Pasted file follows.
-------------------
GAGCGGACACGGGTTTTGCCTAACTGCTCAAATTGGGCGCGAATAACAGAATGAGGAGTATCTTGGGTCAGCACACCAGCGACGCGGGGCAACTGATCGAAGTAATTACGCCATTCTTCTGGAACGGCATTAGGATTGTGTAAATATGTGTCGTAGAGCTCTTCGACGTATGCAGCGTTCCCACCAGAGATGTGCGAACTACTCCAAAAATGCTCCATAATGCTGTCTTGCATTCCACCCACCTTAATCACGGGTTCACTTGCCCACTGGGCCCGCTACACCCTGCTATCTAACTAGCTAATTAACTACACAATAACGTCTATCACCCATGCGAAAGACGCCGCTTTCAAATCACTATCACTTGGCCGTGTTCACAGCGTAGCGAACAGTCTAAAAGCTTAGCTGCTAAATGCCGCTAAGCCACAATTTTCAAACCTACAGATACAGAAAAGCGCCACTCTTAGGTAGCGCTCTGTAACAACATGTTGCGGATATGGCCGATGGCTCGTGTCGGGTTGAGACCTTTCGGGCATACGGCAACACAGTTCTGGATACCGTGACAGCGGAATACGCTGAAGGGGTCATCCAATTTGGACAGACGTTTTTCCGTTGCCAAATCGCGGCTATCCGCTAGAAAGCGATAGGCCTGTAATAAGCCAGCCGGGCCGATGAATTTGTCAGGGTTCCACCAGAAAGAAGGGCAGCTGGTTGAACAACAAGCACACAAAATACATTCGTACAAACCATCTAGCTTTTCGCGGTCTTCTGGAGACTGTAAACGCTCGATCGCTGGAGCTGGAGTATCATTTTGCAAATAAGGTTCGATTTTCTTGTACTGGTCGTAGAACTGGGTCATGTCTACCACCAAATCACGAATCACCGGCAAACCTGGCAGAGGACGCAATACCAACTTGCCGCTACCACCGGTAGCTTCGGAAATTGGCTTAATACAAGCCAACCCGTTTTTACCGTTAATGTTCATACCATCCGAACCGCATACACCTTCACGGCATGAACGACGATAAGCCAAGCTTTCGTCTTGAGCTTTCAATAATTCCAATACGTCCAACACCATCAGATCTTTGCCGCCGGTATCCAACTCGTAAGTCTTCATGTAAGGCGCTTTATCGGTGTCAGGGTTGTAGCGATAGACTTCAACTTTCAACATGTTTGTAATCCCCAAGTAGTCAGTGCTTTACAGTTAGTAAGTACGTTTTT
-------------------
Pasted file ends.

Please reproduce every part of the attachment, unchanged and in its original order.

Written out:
GAGCGGACACGGGTTTTGCCTAACTGCTCAAATTGGGCGCGAATAACAGAATGAGGAGTATCTTGGGTCAGCACACCAGCGACGCGGGGCAACTGATCGAAGTAATTACGCCATTCTTCTGGAACGGCATTAGGATTGTGTAAATATGTGTCGTAGAGCTCTTCGACGTATGCAGCGTTCCCACCAGAGATGTGCGAACTACTCCAAAAATGCTCCATAATGCTGTCTTGCATTCCACCCACCTTAATCACGGGTTCACTTGCCCACTGGGCCCGCTACACCCTGCTATCTAACTAGCTAATTAACTACACAATAACGTCTATCACCCATGCGAAAGACGCCGCTTTCAAATCACTATCACTTGGCCGTGTTCACAGCGTAGCGAACAGTCTAAAAGCTTAGCTGCTAAATGCCGCTAAGCCACAATTTTCAAACCTACAGATACAGAAAAGCGCCACTCTTAGGTAGCGCTCTGTAACAACATGTTGCGGATATGGCCGATGGCTCGTGTCGGGTTGAGACCTTTCGGGCATACGGCAACACAGTTCTGGATACCGTGACAGCGGAATACGCTGAAGGGGTCATCCAATTTGGACAGACGTTTTTCCGTTGCCAAATCGCGGCTATCCGCTAGAAAGCGATAGGCCTGTAATAAGCCAGCCGGGCCGATGAATTTGTCAGGGTTCCACCAGAAAGAAGGGCAGCTGGTTGAACAACAAGCACACAAAATACATTCGTACAAACCATCTAGCTTTTCGCGGTCTTCTGGAGACTGTAAACGCTCGATCGCTGGAGCTGGAGTATCATTTTGCAAATAAGGTTCGATTTTCTTGTACTGGTCGTAGAACTGGGTCATGTCTACCACCAAATCACGAATCACCGGCAAACCTGGCAGAGGACGCAATACCAACTTGCCGCTACCACCGGTAGCTTCGGAAATTGGCTTAATACAAGCCAACCCGTTTTTACCGTTAATGTTCATACCATCCGAACCGCATACACCTTCACGGCATGAACGACGATAAGCCAAGCTTTCGTCTTGAGCTTTCAATAATTCCAATACGTCCAACACCATCAGATCTTTGCCGCCGGTATCCAACTCGTAAGTCTTCATGTAAGGCGCTTTATCGGTGTCAGGGTTGTAGCGATAGACTTCAACTTTCAACATGTTTGTAATCCCCAAGTAGTCAGTGCTTTACAGTTAGTAAGTACGTTTTT